Apr 26, 2013; Oakland, CA, USA; Golden State Warriors guard Stephen Curry (30) celebrates after the Warriors defeated the Denver Nuggets 110-108 in game three of the first round of the 2013 NBA playoffs at Oracle Arena. Mandatory Credit: Cary Edmondson-USA TODAY Sports

Is Stephen Curry a Superstar?


No.

Yes, Stephen Curry has elevated his game beyond that of a typical long range shooter. Yes, his performance in the playoffs (so far) has been a revelation to those who hadn’t paid attention to the Golden State Warriors after the All Star break[1]. And yes, his berserk third quarter in Game Four (19 points in four minutes and 22 seconds!) will probably go down as one of the greatest moments in the Golden State’s unremarkable playoff history. But Stephen Curry isn’t a superstar — not quite yet.

More than any other professional sports league, the NBA relies on its star players’ public personas to generate interest from casual fans. LeBron James isn’t just the best player in the league; he’s also a compelling, marketable public persona capable of carrying an oddly endearing and eventually annoying “day in the life” commercial. Through a combination of time and effort on the part of his handlers, LeBron has become a brand that works on billboards, magazine covers or SNL. He has a public life that exists beyond basketball, and that’s why he’s a superstar.

Of course, comparing the (potentially) greatest shooter of all time to the (potentially) greatest basketball player of all time isn’t fair. After only four seasons on mostly terrible Golden State squads, Curry hasn’t had a chance to play at a high level in front of a broad audience until this postseason. Had he had the benefit of playing on stronger teams, like fellow 2009 draft picks Blake Griffin and James Harden, he likely would have picked up a deal with Kia or Foot Locker by now.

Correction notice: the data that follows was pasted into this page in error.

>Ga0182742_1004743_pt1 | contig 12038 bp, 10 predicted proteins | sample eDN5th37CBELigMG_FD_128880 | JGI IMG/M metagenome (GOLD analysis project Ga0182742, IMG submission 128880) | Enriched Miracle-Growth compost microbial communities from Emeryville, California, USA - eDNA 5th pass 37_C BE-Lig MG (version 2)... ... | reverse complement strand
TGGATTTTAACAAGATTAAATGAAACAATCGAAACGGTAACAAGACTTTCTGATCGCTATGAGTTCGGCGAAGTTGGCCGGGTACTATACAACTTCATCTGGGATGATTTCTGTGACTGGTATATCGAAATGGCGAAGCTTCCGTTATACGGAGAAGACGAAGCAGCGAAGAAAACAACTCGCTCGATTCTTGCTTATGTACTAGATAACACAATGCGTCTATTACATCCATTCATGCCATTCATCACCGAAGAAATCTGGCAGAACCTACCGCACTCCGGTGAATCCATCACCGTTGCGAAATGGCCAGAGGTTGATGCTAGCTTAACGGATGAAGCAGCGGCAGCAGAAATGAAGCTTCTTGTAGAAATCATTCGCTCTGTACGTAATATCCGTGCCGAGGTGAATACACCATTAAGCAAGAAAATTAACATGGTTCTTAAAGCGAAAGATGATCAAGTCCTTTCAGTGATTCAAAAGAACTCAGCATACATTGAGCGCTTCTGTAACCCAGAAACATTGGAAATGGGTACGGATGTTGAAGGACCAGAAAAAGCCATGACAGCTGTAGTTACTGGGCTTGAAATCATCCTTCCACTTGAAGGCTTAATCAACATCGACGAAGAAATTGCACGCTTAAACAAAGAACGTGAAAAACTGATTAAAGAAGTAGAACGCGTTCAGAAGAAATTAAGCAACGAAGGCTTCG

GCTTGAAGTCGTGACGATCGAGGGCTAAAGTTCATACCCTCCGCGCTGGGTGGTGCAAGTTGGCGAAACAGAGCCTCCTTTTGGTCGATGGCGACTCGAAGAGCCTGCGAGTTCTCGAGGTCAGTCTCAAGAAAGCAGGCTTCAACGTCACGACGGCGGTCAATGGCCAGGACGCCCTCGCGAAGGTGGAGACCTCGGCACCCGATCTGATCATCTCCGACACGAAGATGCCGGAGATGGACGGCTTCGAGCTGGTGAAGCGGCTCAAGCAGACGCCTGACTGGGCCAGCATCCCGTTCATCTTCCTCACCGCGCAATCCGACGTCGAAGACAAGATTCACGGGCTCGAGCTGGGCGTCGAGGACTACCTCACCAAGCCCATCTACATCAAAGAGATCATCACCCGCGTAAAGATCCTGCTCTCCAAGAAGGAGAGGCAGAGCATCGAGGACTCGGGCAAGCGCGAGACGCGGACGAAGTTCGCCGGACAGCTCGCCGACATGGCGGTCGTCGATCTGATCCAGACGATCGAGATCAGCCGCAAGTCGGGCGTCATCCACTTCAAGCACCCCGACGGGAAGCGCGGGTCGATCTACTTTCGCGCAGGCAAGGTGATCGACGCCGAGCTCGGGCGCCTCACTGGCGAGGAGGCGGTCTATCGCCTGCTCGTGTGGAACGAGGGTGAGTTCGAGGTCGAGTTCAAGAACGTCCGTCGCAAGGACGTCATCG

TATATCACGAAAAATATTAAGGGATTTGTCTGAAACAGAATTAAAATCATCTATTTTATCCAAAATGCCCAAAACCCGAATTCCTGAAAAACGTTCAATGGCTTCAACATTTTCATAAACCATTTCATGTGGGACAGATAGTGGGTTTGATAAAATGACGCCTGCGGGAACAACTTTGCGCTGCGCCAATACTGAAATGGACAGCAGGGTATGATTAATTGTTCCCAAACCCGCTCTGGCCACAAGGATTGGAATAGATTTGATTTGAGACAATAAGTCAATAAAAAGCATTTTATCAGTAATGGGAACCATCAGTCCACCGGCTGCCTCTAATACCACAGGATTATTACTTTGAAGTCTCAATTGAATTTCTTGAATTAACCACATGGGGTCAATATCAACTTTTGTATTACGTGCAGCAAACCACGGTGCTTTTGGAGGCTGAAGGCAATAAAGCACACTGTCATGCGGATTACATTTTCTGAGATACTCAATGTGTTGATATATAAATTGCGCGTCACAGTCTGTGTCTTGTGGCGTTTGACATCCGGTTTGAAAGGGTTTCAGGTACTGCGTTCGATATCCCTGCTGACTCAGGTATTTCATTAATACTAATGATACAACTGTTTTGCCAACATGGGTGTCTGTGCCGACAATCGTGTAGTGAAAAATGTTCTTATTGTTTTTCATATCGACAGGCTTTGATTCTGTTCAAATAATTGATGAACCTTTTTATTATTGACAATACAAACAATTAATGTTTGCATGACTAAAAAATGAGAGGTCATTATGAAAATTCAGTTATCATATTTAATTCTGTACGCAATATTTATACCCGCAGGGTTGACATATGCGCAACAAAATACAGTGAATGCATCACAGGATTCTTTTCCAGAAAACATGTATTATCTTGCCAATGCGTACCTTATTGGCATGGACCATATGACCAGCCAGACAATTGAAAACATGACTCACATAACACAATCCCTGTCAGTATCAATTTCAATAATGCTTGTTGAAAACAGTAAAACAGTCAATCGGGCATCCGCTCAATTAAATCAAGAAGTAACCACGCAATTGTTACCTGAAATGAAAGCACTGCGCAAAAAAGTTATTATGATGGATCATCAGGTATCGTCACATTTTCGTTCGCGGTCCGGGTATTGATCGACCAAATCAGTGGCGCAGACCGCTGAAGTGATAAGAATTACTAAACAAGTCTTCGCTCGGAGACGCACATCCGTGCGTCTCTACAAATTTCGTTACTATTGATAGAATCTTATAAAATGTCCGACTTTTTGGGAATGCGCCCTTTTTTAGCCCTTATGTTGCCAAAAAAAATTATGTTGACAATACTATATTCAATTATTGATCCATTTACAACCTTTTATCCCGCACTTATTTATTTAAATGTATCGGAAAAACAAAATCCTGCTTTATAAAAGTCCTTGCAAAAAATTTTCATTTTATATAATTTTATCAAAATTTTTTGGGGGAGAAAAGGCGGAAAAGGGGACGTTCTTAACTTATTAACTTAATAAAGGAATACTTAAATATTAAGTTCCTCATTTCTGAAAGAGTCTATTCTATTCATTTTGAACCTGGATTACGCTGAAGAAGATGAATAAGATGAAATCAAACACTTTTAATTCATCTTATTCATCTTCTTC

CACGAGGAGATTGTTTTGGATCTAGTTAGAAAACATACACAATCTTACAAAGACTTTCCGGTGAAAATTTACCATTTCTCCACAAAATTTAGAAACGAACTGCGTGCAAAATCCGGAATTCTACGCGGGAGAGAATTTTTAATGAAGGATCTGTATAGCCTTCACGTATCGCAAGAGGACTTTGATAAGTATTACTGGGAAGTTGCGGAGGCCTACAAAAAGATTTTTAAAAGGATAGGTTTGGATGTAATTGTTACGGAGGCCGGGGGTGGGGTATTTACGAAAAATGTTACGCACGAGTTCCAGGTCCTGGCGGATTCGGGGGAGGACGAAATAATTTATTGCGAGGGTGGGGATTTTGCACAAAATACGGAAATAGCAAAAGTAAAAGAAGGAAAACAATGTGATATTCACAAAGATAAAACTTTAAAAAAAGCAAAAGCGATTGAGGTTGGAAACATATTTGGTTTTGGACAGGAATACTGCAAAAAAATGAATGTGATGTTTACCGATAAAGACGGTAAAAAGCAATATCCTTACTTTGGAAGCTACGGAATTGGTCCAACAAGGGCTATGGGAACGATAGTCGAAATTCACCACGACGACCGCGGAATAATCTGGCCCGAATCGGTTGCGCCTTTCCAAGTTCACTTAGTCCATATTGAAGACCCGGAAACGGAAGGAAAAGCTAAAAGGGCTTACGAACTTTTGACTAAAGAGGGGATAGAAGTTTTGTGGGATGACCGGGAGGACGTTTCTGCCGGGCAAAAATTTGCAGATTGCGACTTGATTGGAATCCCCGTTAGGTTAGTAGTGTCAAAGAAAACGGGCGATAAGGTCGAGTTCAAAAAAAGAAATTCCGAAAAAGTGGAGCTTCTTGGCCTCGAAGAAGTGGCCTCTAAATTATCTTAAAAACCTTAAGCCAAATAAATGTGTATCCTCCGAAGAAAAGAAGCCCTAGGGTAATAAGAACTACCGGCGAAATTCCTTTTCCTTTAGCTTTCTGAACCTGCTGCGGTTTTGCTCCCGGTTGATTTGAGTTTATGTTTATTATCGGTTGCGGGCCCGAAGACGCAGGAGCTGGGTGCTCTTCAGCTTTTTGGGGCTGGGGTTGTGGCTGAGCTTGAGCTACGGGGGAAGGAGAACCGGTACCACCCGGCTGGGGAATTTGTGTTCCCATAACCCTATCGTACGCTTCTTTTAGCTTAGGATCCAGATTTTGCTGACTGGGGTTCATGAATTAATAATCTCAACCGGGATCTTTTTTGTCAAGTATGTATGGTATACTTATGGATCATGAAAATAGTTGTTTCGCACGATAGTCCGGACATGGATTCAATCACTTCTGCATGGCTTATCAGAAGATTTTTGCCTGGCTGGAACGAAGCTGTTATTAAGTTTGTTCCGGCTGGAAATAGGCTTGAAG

After only four playoff games, it’s clear that Curry certainly capable of playing like a superstar. Below are the three leading playoff performances by Player Impact Estimate[2]:

Player A: Offensive Rating 113.5; Defensive Rating 92.0; Assist Percentage 32.5 percent; Usage Rate 28.9 percent; Player Impact Estimate 21.2 percent

Player B: OffRtg 110.5; DefRtg 99.1; Ast% 25.8 percent; USG% 31.7 percent; PIE 21.0 percent

Player C: OffRtg 117.5; DefRtg 99.0; Ast% 36.4 percent; USG% 26.3 percent; PIE 20.1 percent

The first two players are LeBron James and Kevin Durant, respectively. The third is Curry.

Curry’s statistical impact on Golden State’s offense highlights just how important his role has been this post season. Unlike other pure shooters like Ryan Anderson or Steve Novak, Curry is more than just a three point specialist. In addition to hitting the pull-up jumper, Curry also acts as the primary ball handler on pick and rolls and is capable of throwing gorgeous passes in transition.

Stephen Curry has been showing off all the above on national TV over the last four games, and with that skill set, it wouldn’t be surprising if he gets stuck with the nebulous label of ‘superstar’ soon.

Then again, maybe he already has.

 


[1] Pre-All Star break: 21 points and 6.6 assists per game on .434 shooting and .447 on three point attempts.

Post-All Star break: 26 points and 7.4 assists per game on .476 shooting and .461 on three point attempts.

[2] Player Impact Estimate per NBA.com: “The NBA’s PIE (Player Impact Estimate) statistic measures a player’s overall statistical contribution against the total statistics in games they play in. LeBron already leads the league in PIE for the season with a mark of 21.6%. [Kevin Durant is the only other player in the league to top 20% in PIE.]”

 

Tags: Golden State Warriors Stephen Curry